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ICANN ditches plan to give governments more power

Kevin Murphy, February 25, 2015, 17:52:20 (UTC), Domain Policy

ICANN has quietly abandoned a plan to make it harder for its board of directors to go against the wishes of national governments.
A proposal to make a board two-thirds super-majority vote a requirement for overruling advice provided by the Governmental Advisory Committee is now “off the table”, ICANN CEO Fadi Chehade told a US Senate committee hearing today.
The threshold, which would replace the existing simple majority requirement, was proposed last August as a result of talks in a board-GAC working group.
At the time, I described the proposal as a “fait accompli” — the board had even said it would use the higher threshold in votes on GAC advice in advance of the required bylaws change.
But now it’s seemingly gone.
The news emerged during a hearing of the Senate Committee on Commerce, Science, and Transportation today in Washington DC, which was looking into the transition of US oversight of ICANN’s IANA functions to a multi-stakeholder process.
Asked by Sen. Deb Fischer whether the threshold change was consistent with ICANN’s promise to limit the power of governments in a post-US-oversight world, Chehade replied:

You are right, this would be incongruent with the stated goals [of the IANA transition]. The board has looked at that matter and has pushed it back. So it’s off the table.

That came as news to me, and to others listening to the hearing.
The original plan to change the bylaws came in a board resolution last July.
If it’s true that the board has since changed its mind, that discussion does not appear to have been documented in any of the published minutes of ICANN board meetings.
If the board has indeed changed its mind, it has done so with the near-unanimous blessing of the rest of the ICANN community (although I doubt the GAC was/will be happy).
The public comment period on the proposal attracted dozens of responses from community members, all quite vigorously opposed to the changes.
The ICANN report on the public comments was due October 2, so it’s currently well over four months late.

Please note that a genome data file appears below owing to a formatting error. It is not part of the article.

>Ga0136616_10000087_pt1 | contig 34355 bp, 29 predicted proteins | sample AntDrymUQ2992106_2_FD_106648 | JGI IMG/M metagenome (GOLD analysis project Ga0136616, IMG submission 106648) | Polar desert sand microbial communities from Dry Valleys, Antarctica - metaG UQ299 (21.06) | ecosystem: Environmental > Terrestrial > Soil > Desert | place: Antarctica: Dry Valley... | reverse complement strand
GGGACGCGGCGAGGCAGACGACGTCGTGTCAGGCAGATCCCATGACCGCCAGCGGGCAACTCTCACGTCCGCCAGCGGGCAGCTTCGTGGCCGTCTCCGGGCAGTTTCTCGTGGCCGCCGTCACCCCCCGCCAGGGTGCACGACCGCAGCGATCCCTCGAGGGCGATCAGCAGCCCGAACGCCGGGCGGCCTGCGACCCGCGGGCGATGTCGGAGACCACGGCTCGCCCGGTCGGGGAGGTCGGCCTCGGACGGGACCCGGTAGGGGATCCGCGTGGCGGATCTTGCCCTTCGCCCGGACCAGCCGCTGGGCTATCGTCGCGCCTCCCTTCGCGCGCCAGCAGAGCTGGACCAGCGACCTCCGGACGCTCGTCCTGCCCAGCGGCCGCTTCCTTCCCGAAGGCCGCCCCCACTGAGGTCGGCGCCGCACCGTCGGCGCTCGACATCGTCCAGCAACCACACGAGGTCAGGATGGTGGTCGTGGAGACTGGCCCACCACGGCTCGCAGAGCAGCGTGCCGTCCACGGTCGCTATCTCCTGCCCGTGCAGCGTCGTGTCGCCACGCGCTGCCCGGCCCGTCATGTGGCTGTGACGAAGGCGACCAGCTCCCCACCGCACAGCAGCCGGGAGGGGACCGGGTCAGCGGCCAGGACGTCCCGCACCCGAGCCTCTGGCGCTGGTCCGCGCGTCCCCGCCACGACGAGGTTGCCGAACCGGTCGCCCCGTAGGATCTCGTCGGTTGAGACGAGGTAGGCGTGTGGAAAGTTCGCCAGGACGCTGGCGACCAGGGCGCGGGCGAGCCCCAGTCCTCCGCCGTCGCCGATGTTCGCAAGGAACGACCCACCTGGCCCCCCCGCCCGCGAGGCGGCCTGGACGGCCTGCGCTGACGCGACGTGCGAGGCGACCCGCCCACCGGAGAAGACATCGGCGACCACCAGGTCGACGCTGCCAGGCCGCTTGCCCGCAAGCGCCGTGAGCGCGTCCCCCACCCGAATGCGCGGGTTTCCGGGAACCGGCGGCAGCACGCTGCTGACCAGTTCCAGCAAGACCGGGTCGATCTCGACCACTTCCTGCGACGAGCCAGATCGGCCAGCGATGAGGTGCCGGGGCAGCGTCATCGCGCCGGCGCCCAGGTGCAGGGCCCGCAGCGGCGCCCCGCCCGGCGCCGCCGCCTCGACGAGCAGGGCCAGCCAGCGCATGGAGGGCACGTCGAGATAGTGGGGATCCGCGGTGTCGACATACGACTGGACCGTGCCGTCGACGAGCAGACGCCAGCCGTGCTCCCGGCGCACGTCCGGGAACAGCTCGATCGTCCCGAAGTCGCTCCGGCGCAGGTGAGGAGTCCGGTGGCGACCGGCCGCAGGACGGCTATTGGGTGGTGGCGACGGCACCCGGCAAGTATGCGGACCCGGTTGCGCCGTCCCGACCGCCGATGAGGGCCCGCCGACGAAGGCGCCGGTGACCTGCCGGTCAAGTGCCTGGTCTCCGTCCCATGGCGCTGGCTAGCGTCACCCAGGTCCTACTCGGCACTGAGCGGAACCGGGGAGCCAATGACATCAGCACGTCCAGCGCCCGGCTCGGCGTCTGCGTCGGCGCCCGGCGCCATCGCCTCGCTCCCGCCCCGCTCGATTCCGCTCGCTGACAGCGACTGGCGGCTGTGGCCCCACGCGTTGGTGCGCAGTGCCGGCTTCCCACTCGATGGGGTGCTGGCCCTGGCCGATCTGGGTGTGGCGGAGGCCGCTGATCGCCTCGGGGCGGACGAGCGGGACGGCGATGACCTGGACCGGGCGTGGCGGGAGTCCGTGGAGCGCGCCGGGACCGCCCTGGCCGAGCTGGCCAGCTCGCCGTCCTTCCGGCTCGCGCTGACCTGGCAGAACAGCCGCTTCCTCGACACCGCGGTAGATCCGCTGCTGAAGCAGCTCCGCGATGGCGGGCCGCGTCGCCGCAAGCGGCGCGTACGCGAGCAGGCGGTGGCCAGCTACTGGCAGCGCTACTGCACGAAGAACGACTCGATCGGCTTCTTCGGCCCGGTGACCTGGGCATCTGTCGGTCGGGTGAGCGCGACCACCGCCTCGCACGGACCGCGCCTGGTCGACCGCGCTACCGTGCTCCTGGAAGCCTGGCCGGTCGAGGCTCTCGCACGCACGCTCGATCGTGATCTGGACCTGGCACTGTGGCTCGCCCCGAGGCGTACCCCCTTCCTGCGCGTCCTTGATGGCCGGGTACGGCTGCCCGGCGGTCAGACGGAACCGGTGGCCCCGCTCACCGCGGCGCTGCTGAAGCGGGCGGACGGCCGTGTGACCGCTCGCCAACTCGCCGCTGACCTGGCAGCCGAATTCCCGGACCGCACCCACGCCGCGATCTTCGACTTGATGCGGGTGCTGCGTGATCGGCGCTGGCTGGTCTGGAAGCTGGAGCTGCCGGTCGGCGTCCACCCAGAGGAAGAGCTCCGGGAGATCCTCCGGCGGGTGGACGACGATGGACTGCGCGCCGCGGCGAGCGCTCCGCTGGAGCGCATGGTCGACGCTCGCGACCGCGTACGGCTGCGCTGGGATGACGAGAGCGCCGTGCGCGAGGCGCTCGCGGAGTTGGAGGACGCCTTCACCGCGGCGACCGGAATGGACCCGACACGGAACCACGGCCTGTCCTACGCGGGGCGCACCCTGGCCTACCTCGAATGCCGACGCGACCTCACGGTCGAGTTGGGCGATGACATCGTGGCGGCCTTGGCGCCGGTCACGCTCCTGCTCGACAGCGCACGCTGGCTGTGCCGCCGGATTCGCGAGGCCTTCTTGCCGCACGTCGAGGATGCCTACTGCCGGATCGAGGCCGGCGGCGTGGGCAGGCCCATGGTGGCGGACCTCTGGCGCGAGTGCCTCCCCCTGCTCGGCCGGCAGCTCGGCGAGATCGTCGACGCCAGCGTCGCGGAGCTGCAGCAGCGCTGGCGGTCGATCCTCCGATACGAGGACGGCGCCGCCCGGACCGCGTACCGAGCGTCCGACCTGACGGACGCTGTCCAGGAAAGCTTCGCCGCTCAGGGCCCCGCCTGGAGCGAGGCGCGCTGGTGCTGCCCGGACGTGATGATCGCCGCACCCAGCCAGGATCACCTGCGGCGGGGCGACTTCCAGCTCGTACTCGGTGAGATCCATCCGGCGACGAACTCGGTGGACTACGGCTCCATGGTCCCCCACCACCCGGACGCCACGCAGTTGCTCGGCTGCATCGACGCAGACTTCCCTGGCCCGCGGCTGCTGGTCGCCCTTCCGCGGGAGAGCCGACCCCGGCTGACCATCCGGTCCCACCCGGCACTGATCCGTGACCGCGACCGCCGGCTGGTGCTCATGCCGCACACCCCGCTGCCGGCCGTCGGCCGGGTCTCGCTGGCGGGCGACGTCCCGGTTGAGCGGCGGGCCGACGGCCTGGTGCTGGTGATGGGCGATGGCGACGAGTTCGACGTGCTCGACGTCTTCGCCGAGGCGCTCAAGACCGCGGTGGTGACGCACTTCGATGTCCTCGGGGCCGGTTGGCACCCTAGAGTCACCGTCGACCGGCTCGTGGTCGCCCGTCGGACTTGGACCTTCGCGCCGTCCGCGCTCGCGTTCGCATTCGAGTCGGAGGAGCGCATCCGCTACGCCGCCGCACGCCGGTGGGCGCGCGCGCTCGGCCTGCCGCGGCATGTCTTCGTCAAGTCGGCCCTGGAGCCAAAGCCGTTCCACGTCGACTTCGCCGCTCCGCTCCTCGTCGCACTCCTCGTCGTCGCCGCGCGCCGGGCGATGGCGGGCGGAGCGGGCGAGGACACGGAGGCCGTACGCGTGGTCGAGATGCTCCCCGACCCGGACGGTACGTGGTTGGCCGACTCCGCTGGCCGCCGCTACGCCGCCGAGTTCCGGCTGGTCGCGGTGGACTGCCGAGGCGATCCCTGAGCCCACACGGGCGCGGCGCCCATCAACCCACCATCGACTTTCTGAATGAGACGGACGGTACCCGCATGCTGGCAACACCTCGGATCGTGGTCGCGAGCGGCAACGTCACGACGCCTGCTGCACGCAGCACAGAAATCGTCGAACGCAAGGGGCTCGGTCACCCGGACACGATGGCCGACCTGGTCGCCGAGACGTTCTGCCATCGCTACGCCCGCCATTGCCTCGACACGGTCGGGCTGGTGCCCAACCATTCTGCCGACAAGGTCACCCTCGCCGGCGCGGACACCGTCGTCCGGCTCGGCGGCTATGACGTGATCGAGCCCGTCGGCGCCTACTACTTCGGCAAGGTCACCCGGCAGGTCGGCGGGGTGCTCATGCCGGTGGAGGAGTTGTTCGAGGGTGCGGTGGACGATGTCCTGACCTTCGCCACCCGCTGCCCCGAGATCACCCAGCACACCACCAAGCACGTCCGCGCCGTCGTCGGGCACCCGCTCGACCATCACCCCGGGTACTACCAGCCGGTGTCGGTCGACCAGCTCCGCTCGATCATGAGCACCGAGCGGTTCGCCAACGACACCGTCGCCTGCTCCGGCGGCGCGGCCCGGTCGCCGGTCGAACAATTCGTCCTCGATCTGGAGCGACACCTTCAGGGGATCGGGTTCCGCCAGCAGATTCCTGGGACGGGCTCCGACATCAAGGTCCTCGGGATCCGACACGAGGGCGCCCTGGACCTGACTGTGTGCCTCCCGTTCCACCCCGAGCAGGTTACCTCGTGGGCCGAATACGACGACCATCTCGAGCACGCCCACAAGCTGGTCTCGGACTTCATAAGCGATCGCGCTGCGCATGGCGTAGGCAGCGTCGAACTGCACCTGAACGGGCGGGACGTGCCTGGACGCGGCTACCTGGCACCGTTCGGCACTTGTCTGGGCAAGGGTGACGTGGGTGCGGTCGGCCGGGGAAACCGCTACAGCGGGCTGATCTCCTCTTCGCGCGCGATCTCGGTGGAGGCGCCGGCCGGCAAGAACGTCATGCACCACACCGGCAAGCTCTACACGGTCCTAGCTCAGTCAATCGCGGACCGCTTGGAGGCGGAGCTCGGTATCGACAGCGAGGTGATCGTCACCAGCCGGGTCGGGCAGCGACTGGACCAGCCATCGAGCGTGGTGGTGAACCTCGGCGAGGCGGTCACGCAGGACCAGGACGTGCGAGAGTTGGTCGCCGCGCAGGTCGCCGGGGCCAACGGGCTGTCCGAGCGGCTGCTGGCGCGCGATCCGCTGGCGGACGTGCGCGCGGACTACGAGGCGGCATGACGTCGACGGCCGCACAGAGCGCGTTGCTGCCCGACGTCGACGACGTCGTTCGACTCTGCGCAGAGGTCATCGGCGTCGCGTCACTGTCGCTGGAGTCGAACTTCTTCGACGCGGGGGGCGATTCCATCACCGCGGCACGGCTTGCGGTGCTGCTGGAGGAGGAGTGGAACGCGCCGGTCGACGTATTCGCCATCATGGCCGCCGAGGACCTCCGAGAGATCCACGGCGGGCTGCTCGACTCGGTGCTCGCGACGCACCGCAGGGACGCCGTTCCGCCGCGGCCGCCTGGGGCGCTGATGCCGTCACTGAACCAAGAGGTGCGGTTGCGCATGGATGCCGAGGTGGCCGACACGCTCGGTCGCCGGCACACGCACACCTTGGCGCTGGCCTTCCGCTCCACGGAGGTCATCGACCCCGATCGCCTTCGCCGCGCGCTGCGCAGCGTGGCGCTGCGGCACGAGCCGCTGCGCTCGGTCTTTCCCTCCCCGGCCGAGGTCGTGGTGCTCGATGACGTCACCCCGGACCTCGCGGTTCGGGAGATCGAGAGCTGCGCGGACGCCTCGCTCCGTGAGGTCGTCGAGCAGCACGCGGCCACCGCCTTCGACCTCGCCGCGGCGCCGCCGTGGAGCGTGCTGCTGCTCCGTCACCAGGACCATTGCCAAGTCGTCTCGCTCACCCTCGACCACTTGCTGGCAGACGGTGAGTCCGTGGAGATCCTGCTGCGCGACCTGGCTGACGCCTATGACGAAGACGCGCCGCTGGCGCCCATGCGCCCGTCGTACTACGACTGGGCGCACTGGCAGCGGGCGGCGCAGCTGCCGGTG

UPDATE 1: An ICANN spokesperson just got in touch to say that the board decided to ditch its plan in response to the negative public comments.
UPDATE 2: Another ICANN spokesperson has found a reference to the board’s U-turn in the transcript of a meeting between the ICANN board and GAC at the Los Angeles public meeting last October. A brief exchange between ICANN chair Steve Crocker and Heather Dryden, then chair of the GAC, reads:

DRYDEN: On the issue of the proposed bylaw changes to amend them to a third — two-thirds majority to reject or take a decision not consistent with the GAC’s advice, are there any updates there that the Board would like to — the Board or NGPC? I think it’s a Board matter? Yes?
Well, you’ve seen the substantial reaction to the proposal.
The reaction embodies, to some extent, misunderstanding of what the purpose and the context was, but it also is very instructive to all of us that the timing of all this comes in the middle of the broader accountability question.
So it’s — I think it’s in everyone’s interest, GAC’s interest, Board’s interest, and the entire community’s interest, to put this on hold and come back and revisit this in a larger context, and that’s our plan.

So it seems that the ICANN board did tip its hand a few months ago, but not many people, myself included, noticed.

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Comments (2)

  1. Don says:

    Kevin – I’m not so sure on this. We all know Chehade chooses his words very carefully. He’s very smooth – even slick. He testified, presumably under oath, that it was off the table. To me off the table means just that – it’s off the table. But for how long? What’s to prevent the Board from putting it back on the table once the scrutiny of the IANA transition has passed? And to reinforce how temporary this really is, look at what Crocker said –
    “So it’s — I think it’s in everyone’s interest, GAC’s interest, Board’s interest, and the entire community’s interest, to put this on hold and come back and revisit this in a larger context, and that’s our plan.”
    Putting it on hold and it’s off the table sound very similar. Sort of like a pause as opposed to complete abandonment. Why else would they want to come back and revisit except for waiting for the climate to change.
    Whenever Chehadé is asked about the 120 out clause on the Affirmation of Commitments his answer is “We have no plans” to terminate it. Having no plans and saying you will not are two very different things. Do they have plans in a post transition world?
    Maybe I’m splitting words here – but then again that’s exactly Fadi does on a regular basis.

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